I was hoping some of the plain-base shooters could offer some advice.  For now I'll keep my loads light, but it would be nice to add a little more power to them for long range shooting.  I like to lob boolits at the 200 yard gong.  Thanks.

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Little Debbie posted this 2 weeks ago

Watch out for fillers. Lots of unexpected trouble. Need some info to help. I’m sure you can get what you want without going to gas checks. What type of alloy are you using? Lube? What range were you shooting your groups at? WC are good to about 50 yards and it doesn’t take much to destabilize then. They are very wind sensitive to. As you proceed looks like the bullets are starting to yaw. The only Rossi M92 I’ve seen had a fairly rough bore. Some times shooting a box of ammo with jacketed bullets does some good, smoothing and conditioning the bore. This is all part of the fun.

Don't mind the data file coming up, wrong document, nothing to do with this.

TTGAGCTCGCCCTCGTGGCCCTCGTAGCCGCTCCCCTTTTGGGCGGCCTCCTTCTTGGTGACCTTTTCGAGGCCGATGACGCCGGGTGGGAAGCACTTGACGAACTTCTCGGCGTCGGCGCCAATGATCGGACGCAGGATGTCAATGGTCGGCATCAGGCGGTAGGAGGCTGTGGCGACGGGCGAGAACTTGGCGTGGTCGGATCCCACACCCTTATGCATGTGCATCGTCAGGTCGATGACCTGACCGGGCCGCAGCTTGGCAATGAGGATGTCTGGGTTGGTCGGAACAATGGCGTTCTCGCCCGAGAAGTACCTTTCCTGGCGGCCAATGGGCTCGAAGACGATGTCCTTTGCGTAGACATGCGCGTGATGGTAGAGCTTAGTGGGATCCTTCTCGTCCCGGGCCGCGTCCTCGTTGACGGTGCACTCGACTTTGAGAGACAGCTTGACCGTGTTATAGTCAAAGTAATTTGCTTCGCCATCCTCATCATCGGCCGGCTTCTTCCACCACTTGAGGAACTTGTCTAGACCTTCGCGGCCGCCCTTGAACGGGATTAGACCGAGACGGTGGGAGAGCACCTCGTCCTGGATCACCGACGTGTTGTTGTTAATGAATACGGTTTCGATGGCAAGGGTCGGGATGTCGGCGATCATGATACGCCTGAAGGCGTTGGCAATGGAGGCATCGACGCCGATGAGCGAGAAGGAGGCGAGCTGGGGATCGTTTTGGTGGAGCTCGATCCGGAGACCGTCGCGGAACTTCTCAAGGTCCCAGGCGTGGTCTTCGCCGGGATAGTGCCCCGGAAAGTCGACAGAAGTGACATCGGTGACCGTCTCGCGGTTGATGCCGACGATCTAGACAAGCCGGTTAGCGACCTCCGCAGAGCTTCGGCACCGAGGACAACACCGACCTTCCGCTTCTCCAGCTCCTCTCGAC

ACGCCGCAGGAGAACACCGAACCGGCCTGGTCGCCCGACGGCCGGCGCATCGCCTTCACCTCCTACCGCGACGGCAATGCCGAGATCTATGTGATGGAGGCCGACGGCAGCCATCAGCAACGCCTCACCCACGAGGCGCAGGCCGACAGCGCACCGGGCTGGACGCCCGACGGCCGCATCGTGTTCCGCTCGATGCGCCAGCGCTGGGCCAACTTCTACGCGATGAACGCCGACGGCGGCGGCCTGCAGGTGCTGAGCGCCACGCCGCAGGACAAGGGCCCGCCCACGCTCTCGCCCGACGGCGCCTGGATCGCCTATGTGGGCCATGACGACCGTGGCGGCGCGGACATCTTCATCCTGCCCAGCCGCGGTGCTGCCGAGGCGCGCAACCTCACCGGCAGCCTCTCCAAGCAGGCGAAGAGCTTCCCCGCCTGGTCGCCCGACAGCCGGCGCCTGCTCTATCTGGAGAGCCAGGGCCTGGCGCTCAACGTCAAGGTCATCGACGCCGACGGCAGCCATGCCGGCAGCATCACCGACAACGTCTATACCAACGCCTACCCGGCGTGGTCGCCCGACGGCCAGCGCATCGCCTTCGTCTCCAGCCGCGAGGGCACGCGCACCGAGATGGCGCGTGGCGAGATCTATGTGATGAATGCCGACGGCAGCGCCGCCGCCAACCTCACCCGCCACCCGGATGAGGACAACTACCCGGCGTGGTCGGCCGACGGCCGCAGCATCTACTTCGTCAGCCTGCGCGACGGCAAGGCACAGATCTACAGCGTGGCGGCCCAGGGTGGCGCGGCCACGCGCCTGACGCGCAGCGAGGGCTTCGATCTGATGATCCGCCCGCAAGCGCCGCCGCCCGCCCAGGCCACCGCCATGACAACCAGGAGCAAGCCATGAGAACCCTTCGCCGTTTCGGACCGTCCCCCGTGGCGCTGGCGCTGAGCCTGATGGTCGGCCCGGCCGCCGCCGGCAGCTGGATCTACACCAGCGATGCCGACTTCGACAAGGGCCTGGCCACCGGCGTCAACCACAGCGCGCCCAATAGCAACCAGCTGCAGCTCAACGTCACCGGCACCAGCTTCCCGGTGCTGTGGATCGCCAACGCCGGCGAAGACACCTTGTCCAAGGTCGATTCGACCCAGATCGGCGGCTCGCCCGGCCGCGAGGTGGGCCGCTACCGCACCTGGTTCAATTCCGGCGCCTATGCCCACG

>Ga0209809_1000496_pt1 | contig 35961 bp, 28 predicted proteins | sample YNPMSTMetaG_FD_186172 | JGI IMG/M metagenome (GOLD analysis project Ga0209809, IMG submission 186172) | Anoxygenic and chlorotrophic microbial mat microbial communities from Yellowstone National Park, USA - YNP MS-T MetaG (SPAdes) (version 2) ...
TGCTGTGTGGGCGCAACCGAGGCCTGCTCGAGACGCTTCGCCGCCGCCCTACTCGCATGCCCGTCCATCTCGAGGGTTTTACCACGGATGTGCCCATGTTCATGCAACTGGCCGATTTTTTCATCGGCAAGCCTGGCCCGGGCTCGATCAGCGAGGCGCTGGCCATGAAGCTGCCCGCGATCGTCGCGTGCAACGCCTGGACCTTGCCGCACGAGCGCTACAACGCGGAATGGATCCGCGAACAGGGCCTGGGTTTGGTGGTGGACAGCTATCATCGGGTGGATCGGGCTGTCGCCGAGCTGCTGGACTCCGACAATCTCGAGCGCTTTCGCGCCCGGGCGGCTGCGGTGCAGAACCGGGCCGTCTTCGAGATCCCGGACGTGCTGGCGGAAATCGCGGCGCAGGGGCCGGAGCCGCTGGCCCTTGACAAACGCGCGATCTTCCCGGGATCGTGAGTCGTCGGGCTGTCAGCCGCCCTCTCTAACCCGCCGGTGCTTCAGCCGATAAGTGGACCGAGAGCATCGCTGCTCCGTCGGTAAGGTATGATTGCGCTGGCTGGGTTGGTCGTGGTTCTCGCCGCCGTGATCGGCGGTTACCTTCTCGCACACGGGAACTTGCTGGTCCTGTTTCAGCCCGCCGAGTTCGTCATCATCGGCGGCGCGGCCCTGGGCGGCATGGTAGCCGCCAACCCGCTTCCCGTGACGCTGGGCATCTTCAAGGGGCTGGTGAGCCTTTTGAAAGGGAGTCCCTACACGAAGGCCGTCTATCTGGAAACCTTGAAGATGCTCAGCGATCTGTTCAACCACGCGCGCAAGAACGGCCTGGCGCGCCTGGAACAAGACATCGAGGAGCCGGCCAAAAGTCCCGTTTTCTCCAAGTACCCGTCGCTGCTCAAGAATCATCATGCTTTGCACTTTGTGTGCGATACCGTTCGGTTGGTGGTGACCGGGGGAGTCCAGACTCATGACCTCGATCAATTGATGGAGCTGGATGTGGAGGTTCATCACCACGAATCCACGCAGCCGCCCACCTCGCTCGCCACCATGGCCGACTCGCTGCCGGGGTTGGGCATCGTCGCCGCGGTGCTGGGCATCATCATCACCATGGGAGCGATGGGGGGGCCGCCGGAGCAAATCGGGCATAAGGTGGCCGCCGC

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max503 posted this 2 weeks ago

To answer your questions - I use a fairly hard alloy with a lot of linotype 'cause that what I've got.  I throw in bits and pieces of fishing weights from the river and range scrap.  Lube is LLA.  Those were shot at 50 yards, iron sights, of course.

My plan of action is to back off and stay low velocity until I can get consistent performance, and to see if indeed I have a leading problem.  To be truthful I'm having trouble actually seeing lead in the bore, but the gun shoots better after the Chore Boy treatment.  At least for a few rounds.

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358156hp posted this 2 weeks ago

Have you slugged your bore? Another potential issue is the throat sizing in the barrel. A pound slug of the throat is a really good idea here. You could be having bullet dimension issues.

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max503 posted this 2 weeks ago

Have you slugged your bore? Another potential issue is the throat sizing in the barrel. A pound slug of the throat is a really good idea here. You could be having bullet dimension issues.